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1968: A year that changed society

Protest against everything - 1968 was a turning point in the history of the Federal Republic. The revolutionary spirit is still active today.

1968: Student protests in Frankfurt am Main
1968: Student protests in Frankfurt am Main © dpa

The cipher “1968” stands for a protest movement that was in essence a student movement. It lasted in Germany from 1967 to 1969. On the whole, it was a parallel phenomenon to the first grand coalition between the Union parties and the SPD. Because parts of the younger, academically educated generation were convinced that the Bundestag lacked an effective intra-parliamentary counterforce, the actors in the movement called for an extra-parliamentary opposition, what was called the APO. In particular, they wanted to prevent the passage of the emergency laws because they feared that these laws would constitute the return to an authoritarian state.

Rudi Dutschke: the face of the 1968ers

The driving and most important force within this movement was the Socialist German Student Union, SDS for short. This university association, banned from the SPD in 1961, formulated the ideas and developed the concepts of the revolt and personified it, especially in its charismatic speaker Rudi Dutschke, as did no other grouping.

Probably the most far-reaching political challenge in the history of the Federal Republic
The political scientist Wolfgang Kraushaar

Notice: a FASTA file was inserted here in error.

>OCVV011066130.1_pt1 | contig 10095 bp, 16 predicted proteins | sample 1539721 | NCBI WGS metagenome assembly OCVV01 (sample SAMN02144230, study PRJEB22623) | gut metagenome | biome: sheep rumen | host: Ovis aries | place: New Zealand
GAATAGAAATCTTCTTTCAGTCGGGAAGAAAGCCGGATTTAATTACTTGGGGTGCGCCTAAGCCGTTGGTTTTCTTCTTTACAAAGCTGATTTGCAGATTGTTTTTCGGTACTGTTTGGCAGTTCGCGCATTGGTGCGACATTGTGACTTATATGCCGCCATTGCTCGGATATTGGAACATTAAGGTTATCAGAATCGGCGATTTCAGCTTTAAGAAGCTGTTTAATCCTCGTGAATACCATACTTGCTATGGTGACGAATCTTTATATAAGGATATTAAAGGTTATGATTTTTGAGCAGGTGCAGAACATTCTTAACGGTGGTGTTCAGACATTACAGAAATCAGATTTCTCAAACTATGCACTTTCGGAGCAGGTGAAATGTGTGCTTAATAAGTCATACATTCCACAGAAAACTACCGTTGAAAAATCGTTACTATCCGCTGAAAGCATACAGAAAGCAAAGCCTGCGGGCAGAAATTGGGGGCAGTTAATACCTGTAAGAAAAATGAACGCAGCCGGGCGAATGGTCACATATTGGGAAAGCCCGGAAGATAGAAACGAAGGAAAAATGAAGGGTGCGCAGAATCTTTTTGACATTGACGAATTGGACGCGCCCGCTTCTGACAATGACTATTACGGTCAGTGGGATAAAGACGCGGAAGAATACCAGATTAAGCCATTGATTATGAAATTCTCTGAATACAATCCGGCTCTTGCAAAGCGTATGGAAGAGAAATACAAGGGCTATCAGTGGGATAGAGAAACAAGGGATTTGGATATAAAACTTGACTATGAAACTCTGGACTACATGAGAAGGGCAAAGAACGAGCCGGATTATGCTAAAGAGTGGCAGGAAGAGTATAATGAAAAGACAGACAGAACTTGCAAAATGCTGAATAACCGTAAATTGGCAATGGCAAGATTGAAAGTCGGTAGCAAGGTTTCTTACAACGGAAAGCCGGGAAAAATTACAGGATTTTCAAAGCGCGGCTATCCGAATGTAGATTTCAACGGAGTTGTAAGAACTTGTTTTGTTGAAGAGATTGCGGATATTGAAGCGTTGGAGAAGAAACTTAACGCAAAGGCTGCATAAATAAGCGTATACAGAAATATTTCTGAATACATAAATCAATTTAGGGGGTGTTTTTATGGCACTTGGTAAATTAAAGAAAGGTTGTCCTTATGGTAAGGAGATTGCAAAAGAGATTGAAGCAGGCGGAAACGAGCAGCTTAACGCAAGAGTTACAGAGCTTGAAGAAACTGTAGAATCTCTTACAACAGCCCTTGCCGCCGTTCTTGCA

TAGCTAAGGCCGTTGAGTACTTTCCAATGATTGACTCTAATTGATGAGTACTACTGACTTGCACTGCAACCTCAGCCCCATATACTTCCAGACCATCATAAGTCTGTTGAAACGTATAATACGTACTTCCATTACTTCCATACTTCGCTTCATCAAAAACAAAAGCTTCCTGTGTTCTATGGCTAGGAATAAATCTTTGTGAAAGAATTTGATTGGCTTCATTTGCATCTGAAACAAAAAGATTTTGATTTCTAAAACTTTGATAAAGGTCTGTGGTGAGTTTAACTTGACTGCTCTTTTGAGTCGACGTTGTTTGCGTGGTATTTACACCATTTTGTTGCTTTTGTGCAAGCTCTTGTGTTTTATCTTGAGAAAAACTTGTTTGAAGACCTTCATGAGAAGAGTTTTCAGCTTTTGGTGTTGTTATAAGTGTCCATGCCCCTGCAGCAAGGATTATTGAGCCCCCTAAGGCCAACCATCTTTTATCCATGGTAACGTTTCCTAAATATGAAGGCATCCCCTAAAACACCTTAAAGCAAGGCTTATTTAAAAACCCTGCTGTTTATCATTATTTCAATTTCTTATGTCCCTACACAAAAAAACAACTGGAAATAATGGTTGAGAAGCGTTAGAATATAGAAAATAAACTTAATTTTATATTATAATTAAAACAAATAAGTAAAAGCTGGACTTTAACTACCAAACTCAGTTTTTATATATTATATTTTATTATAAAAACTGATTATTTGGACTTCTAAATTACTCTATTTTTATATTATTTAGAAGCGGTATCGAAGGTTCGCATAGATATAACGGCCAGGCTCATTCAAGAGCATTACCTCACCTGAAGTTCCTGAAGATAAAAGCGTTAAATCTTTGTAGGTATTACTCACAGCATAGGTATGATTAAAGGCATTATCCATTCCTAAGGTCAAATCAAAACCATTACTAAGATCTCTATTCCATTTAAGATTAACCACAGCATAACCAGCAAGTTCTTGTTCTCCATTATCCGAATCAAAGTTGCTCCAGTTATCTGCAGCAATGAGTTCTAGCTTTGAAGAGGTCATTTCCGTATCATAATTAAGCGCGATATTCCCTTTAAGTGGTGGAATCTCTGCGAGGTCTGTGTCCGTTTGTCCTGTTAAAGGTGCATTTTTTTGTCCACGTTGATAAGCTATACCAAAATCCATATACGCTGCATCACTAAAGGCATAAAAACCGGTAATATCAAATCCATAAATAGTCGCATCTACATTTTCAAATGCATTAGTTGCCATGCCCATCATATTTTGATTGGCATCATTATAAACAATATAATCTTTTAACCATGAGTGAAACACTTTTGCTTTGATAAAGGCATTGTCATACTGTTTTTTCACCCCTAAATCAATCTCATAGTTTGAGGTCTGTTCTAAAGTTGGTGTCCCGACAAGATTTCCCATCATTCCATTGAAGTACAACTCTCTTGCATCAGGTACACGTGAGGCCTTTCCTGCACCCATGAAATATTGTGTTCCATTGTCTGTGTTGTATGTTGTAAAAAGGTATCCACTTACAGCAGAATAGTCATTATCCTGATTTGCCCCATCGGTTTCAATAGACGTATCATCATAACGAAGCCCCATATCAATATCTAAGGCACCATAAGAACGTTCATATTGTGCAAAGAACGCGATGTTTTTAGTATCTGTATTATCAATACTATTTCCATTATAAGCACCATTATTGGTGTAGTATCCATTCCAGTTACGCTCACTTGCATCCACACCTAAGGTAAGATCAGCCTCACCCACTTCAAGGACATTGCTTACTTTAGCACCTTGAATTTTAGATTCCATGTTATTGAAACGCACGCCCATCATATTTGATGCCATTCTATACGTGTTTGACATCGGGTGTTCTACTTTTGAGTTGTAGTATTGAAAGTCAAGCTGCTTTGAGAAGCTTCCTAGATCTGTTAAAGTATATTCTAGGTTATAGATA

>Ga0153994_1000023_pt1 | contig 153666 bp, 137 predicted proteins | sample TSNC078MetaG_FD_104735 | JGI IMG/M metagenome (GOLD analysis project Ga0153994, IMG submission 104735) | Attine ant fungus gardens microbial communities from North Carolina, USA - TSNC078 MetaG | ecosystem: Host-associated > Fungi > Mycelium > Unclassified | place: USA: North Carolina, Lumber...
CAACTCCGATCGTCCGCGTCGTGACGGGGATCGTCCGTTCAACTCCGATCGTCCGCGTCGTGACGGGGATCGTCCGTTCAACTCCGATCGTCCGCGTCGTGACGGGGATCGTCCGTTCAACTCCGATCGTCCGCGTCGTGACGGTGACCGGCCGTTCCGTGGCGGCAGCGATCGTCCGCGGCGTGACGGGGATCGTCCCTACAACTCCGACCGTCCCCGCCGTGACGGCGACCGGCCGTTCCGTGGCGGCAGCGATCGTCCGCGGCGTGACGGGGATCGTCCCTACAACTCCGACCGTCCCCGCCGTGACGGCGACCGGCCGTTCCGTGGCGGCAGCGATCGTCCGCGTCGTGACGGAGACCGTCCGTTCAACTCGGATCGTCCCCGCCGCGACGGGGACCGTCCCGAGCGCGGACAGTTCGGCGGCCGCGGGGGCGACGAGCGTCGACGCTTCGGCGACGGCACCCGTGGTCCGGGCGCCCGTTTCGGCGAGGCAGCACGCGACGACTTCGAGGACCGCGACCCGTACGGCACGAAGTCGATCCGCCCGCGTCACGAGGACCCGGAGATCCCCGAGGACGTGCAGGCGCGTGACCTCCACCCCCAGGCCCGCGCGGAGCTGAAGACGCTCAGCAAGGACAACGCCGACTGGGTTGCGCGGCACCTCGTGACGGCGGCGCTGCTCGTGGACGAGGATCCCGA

The root of the protest movement

1968 was a great social experiment conducted by a small minority. Almost everything in politics and society was called into question: parliaments and parties, justice and police, churches and unions, banks and corporations, press and media, central social institutions such as family, school and university - there was hardly an area that was spared criticism. And almost always it was about the rejection of authority. The reason was a crisis of confidence that was rooted in the National Socialist past, which had never been come to terms with.

1968 was a strong, perhaps even the most far-reaching political challenge that has ever occurred in the history of the Federal Republic. The forces of social change, though they failed politically almost all along the line, eventually gained hegemony in many areas of political culture. The ideological patterns handed down by the two major parties CDU/CSU and SPD – a Christian conservatism and a social democratism originating in the working class milieu – were not only questioned, but also often broken with and their insufficient legitimacy exposed.

This is how we benefit today from 1968

Although the 1968 movement with its RAF terrorism, the K-groups and various psycho-sects produced a whole series of aberrations, the change in mentalities, lifestyles and life projects, the formation of civil society norms and the liberalization of the new middle classes, would be hardly conceivable without the driving forces then released. Society is indebted to the 68ers for current matter-of-course mainstays of democracy such as individual liberties and sexual self-determination - not only, but also.

It is one of the many peculiarities of the sequel of 1968 that an awareness of the importance of this movement is often much more developed in right-wing populist and right-wing conservative circles than among many of those who have benefited from it.

Wolfgang Kraushaar
Wolfgang Kraushaar © dpa

Wolfgang Kraushaar is a political scientist at the Hamburg Institute for Social Research. He is known as a chronicler of the ‘68 movement.

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